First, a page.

Big Sur Expeditions

In 1895, Henry Hartwell Rhodes went to sea and had a many wonderful experiences.

Nov 302010
 

The Cruise

Chapter 1

The summer of 1895 had turned extremely hot, especially about the middle of July and the harvest crew that were threshing wheat on the plains east of the Salinas river which divided the county into two distinct climatical parts, were sweltering in the awfull [sic] heat of those days.

Many men had been taken on, to replace those who had been overcome with the heat, as many as three per day were laid in the shade of those beautiful oaks which grow no where else in the state of California as they grow in that county “San Luis Obispo”.

It had been so hot in fact, that the crew had been laid up from 12 noon to 2:30 p.m. To wait for the breeze which was usually always dependable to spring up about the middle of the afternoon during all the summer months except about 3 or 4 days each month, when it was sultry until after sundown. The thermometer generally standing at about an average of 112 sometimes running up to 118 during these few days.

The times I speak of was just one of those 3 or 4 periodical days. The boys were laying under the shade of the oaks and some had taken to the water wagon, which was as cool if not cooler than the shade of the trees because of the constant dripping of the water from the tank.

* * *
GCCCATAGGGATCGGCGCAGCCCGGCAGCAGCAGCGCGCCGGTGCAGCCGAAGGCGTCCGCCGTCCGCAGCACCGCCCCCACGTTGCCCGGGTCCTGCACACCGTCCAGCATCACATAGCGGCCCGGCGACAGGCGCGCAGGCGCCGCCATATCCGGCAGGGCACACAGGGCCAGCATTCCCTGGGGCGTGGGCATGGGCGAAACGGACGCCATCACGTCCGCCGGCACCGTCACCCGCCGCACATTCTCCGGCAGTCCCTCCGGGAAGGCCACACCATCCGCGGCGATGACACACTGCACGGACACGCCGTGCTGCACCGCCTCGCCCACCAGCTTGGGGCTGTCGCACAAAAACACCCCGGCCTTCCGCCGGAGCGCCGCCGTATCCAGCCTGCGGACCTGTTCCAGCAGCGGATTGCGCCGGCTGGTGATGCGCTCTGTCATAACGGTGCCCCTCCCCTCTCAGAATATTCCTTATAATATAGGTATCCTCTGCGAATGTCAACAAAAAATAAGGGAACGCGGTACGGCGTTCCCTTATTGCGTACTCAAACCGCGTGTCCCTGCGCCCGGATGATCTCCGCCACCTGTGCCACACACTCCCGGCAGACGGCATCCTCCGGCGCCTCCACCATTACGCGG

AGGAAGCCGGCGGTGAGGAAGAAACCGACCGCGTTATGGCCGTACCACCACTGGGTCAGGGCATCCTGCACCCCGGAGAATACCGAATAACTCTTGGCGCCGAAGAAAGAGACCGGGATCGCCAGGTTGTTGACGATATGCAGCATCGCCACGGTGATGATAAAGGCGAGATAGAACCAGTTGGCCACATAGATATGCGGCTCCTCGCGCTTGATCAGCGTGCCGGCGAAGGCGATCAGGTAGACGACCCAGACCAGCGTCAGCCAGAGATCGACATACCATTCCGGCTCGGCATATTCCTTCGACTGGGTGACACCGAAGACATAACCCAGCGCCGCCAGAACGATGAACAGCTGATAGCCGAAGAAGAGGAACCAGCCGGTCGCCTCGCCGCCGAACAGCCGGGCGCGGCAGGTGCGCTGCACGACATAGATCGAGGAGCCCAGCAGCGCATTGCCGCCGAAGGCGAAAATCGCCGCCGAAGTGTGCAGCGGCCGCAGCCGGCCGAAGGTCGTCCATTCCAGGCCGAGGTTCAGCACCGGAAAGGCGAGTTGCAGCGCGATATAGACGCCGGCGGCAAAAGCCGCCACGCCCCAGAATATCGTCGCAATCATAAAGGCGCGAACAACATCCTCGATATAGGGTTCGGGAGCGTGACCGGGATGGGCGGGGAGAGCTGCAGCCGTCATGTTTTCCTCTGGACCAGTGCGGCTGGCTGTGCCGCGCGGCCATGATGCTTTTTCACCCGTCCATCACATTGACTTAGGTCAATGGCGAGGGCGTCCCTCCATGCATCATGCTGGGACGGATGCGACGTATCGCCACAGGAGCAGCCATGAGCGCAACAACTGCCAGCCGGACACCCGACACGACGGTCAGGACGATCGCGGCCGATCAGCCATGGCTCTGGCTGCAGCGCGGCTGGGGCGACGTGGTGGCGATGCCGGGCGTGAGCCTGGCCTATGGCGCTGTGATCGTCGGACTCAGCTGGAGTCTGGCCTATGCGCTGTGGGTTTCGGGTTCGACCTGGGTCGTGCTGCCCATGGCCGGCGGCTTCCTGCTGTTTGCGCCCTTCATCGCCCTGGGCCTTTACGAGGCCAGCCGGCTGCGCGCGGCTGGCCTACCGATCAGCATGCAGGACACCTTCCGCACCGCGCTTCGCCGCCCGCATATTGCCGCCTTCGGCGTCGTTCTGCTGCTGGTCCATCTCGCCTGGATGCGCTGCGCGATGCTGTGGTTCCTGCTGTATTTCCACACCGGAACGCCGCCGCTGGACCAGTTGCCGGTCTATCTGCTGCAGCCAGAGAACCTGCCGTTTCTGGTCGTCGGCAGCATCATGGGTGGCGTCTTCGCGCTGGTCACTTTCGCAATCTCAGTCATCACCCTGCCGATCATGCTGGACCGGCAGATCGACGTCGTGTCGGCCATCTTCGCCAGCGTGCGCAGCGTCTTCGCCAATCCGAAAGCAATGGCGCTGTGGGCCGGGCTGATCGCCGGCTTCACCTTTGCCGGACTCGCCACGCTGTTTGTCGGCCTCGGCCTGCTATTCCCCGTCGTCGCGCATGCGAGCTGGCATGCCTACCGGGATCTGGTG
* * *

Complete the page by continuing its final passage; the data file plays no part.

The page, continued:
The coast lay about 25 miles due west of us, and during the summer people who lived on these plains, whenever they could, when the harvest was over, and before, if it was possible to get their grain threshed early, traveled to the summer camps of which there was several on the beach, and those camps were scenes of many joyous weeks of camp life, boating, swimming, bathing, calm-digging and at night, a great bon-fire was build from the beach drift, and page wood, which was plentiful and eas[il]y had. Around this the older people sat and run over again, the many [inslimer ?? endeavors] of farm life, back on the hot [sandy ?? fiery] plains at home or reminisces of younger days while the young folks danced around and such dances as we had all out under the stars and the surf at our back and a large hole dug in the middle of the camp ground in which roasted clams enough for all. It was usually 12 o’clock before our night frivolity broke up. How could we who were doomed to spend the long hot summer months 30 and 50 miles away, and working 16 ½ hours a day fell anything but contempt for our work and a longing for the cool foggy coast. It was as much as we could do to keep at out work and all our boyish plans were what we [were] going to do when harvest was over and it seems as though everything was going to take place on the coast, no plan was laid but what it had the coast for a starting point.

Under this water wagon I lay on this July day in a half doze, my head under a leak and the persperation soaking my clothes, day dreaming of the time when the harvest would be over and then the whole month on the coast at the beach, bathing in the surf which I enjoyed so much, when I heard some one of the boys say “Here he is under the wagon, but you must get him out. It’s too hot. Get down and tie your horse in the shade and get in it yourself, you will melt sitting there. Have you had dinner. Well go over to the work house and tell the cook you are hungry, everybody eats here.” Which is, “by the way”, a harvest rule never broken, if a stranger even if he is a tramp, drops in around noon or supper time, he must eat, and it is a disrespectful act bordering on insult to decline.